Cost recovery questions and answers

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General questions

Why are application fees increasing?

To bring application charges back in line with the long-standing 40 per cent cost recovery target, fees will be increased in three phases from 1 July 2013.

To give industry time to adjust, the increase will be spread across three phases over a two and a half year period.

What is the timing of the changes to application fees?

  • From 1 July 2013, application fees returned to 30 per cent cost recovery
  • From 1 July 2014, application fees returned to 35 per cent cost recovery
  • From 1 January 2015, application fees will return to the target level of 40 per cent cost recovery.

Why are the levy rates being reduced?

The increase to application fees and the full recovery of the cost of compliance of veterinary products with Good Manufacturing Practice (GMP) allow the existing levy rates to be reduced. Registrants will pay less in levies, which, for those registrants who sell their product, will largely offset or fully offset the increased application fees.

What is the commencement date of fees and charges flowing from the better regulation reforms?

The better regulation reforms have a commencement date of 1 July 2014.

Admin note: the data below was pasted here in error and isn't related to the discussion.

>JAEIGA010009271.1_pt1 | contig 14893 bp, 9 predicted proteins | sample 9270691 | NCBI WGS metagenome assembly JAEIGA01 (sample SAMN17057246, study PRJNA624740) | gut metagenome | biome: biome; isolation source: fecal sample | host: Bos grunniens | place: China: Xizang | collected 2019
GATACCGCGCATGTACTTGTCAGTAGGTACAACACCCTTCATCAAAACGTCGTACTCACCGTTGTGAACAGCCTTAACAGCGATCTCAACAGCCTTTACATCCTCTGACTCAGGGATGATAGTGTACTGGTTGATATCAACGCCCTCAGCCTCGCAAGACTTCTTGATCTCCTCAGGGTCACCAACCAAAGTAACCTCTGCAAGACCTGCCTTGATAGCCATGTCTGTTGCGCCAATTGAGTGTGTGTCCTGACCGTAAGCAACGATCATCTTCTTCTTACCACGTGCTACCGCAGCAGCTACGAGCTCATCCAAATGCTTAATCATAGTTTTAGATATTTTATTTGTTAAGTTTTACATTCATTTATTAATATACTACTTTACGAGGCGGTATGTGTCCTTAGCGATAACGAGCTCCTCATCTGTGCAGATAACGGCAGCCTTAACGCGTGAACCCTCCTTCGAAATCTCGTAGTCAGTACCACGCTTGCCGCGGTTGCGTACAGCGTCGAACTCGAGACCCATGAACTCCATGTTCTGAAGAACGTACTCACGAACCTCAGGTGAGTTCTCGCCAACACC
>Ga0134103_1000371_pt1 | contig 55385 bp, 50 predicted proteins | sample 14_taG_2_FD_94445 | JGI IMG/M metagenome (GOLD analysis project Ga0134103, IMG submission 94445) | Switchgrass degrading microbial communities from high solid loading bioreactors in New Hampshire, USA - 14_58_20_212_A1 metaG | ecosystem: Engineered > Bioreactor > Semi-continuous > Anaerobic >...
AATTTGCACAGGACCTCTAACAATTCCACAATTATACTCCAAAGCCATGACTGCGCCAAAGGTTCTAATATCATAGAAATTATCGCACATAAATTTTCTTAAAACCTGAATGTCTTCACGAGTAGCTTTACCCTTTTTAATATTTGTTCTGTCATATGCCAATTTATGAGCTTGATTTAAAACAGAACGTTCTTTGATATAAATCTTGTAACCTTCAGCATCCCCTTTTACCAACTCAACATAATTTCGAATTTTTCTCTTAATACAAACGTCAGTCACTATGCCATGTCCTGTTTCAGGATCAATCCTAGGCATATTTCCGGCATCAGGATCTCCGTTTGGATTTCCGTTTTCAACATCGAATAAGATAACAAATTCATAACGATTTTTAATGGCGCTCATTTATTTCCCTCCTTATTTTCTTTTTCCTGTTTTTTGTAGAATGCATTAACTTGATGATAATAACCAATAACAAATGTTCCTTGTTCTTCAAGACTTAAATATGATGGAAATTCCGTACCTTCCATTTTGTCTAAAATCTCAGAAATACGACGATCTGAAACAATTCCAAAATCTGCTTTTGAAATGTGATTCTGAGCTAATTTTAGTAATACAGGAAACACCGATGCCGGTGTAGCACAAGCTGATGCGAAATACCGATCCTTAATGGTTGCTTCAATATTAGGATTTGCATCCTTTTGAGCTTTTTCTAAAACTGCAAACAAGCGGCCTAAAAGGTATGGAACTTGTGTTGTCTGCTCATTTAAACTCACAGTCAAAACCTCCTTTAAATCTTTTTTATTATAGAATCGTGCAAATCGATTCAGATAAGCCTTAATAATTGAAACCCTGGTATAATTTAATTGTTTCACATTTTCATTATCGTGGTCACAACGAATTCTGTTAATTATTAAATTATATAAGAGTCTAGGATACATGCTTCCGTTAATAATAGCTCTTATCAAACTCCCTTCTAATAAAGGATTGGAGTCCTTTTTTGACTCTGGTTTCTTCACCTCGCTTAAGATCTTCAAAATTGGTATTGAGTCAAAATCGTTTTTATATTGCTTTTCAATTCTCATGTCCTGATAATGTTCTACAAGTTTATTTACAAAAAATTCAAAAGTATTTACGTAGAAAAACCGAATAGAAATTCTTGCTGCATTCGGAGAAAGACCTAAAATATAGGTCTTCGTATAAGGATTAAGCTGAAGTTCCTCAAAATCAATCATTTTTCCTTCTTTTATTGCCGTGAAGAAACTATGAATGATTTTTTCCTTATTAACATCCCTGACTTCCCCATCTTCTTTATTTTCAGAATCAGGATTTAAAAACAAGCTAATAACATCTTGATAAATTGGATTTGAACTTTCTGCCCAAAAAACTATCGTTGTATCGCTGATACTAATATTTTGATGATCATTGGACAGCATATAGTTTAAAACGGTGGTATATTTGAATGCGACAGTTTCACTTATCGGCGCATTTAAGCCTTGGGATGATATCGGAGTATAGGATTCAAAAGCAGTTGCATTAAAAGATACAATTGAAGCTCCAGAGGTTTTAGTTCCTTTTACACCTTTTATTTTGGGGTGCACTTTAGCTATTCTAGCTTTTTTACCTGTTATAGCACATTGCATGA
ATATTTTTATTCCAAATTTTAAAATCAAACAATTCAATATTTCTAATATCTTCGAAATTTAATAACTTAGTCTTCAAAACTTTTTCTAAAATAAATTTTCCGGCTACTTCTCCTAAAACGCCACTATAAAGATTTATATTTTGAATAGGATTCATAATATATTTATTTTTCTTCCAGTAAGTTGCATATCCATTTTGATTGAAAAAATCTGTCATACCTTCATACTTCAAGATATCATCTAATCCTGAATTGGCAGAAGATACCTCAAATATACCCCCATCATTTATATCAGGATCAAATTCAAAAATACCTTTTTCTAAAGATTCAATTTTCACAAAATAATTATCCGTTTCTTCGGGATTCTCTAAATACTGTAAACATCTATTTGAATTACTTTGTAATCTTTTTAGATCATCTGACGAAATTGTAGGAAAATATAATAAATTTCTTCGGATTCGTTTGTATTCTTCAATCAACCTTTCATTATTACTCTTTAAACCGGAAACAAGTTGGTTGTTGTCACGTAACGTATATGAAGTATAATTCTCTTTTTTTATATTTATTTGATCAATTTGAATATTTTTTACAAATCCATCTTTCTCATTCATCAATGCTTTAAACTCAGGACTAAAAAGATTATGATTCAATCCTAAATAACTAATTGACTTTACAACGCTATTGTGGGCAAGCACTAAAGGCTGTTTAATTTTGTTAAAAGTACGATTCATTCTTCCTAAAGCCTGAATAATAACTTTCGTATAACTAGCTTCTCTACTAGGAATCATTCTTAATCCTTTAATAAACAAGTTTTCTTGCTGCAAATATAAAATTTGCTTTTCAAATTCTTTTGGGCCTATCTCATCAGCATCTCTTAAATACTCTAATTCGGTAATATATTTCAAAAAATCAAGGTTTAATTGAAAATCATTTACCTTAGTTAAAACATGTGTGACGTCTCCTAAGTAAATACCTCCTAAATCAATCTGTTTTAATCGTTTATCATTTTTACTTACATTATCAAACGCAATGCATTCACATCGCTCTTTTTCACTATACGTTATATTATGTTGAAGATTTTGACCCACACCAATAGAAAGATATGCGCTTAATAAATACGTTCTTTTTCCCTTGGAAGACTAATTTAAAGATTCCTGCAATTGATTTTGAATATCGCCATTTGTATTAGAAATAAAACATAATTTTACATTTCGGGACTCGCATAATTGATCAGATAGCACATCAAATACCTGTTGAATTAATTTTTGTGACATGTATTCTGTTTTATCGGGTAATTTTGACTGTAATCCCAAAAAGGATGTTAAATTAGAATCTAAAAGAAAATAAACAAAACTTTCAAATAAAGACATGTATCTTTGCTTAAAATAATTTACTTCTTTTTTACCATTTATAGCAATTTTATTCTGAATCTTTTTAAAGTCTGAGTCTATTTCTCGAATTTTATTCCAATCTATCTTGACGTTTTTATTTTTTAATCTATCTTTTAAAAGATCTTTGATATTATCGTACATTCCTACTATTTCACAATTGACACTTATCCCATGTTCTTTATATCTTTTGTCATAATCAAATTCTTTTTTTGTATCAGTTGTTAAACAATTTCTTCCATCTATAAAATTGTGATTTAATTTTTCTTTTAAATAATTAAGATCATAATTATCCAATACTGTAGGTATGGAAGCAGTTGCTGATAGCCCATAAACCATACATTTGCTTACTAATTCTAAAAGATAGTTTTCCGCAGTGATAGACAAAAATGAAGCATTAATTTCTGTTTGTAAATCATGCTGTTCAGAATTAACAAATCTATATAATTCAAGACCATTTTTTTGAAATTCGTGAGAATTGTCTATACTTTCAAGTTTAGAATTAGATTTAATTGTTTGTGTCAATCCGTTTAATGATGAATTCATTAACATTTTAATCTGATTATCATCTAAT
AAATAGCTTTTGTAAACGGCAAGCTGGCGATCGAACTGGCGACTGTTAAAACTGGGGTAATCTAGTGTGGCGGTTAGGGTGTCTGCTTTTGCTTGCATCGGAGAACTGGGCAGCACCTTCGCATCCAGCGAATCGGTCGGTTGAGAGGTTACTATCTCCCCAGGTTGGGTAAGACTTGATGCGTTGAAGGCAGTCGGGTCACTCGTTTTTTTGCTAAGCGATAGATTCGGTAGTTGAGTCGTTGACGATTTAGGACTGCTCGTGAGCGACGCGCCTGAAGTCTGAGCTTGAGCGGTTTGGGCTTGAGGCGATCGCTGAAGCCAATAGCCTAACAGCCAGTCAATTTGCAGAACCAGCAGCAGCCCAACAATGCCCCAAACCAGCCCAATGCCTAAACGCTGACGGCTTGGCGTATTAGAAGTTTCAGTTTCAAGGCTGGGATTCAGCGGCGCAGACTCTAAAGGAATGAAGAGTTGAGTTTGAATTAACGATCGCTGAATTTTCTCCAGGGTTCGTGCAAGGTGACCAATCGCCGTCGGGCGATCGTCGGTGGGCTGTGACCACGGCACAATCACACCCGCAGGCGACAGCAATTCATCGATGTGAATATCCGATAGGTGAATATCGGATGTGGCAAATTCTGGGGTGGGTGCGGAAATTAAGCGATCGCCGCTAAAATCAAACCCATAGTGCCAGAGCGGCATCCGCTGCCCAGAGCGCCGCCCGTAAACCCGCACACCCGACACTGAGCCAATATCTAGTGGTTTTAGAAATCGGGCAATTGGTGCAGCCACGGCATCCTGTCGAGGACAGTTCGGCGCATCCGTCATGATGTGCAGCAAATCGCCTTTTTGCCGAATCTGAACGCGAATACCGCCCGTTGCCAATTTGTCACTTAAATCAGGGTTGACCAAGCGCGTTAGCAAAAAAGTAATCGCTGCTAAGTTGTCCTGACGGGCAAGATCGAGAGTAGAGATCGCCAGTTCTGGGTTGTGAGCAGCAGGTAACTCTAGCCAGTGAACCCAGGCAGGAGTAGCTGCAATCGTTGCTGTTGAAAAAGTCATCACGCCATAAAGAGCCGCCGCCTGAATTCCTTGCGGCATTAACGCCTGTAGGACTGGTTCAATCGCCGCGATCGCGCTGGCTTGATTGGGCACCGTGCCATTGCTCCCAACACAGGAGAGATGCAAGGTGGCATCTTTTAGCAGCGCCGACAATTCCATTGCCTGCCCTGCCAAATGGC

If I submit my application on 31 December 2014 will I have to pay the increased fee?

Electronic applications received by the APVMA before midnight AEST on 31 December 2014 will not incur the increased fee.

Electronic applications received by the APVMA after midnight AEST on 31 December 2014 will incur the increased fee.

Hard copy applications received from 1 January 2015 but postmarked on or before 31 December 2014 will not incur the increased fee.

Are these changes—the application fee increase, the levy rate reduction and the new cost recovery arrangements for GMP—related to the better regulation reforms?

No. These fees are totally unrelated to the better regulation reforms. The reforms were outlined in a cost recovery impact statement that was published in November 2012.

Good Manufacturing Practice (GMP) questions

Why are new fees and charges being introduced for the cost of compliance with GMP?

Under the previous arrangements, only a very small proportion of the cost of compliance with GMP was recovered through the Manufacturers’ Licensing Scheme, and none of the costs of assessing GMP compliance of imported products were recovered.

The new arrangements are consistent with Australian Government cost recovery principles and remove the existing cross-subsidisation of costs.

The APVMA worked directly with a number of veterinary medicines industry groups to develop an alternative cost recovery framework under which the full cost of compliance with GMP is recovered from those who participate in the scheme.

As the full cost of compliance with Good Manufacturing Practice will be recovered from those who participate in the scheme, there will be an increase in costs for manufacturers. For those manufacturers who are also registrants, the cost increase will be either fully or partially offset by a reduction in the levy rates for sales of the products. It should also be noted that registrants of products manufactured outside of Australia will also now significantly contribute to the cost of running the Overseas GMP Scheme.

When will the new fees and charges take effect?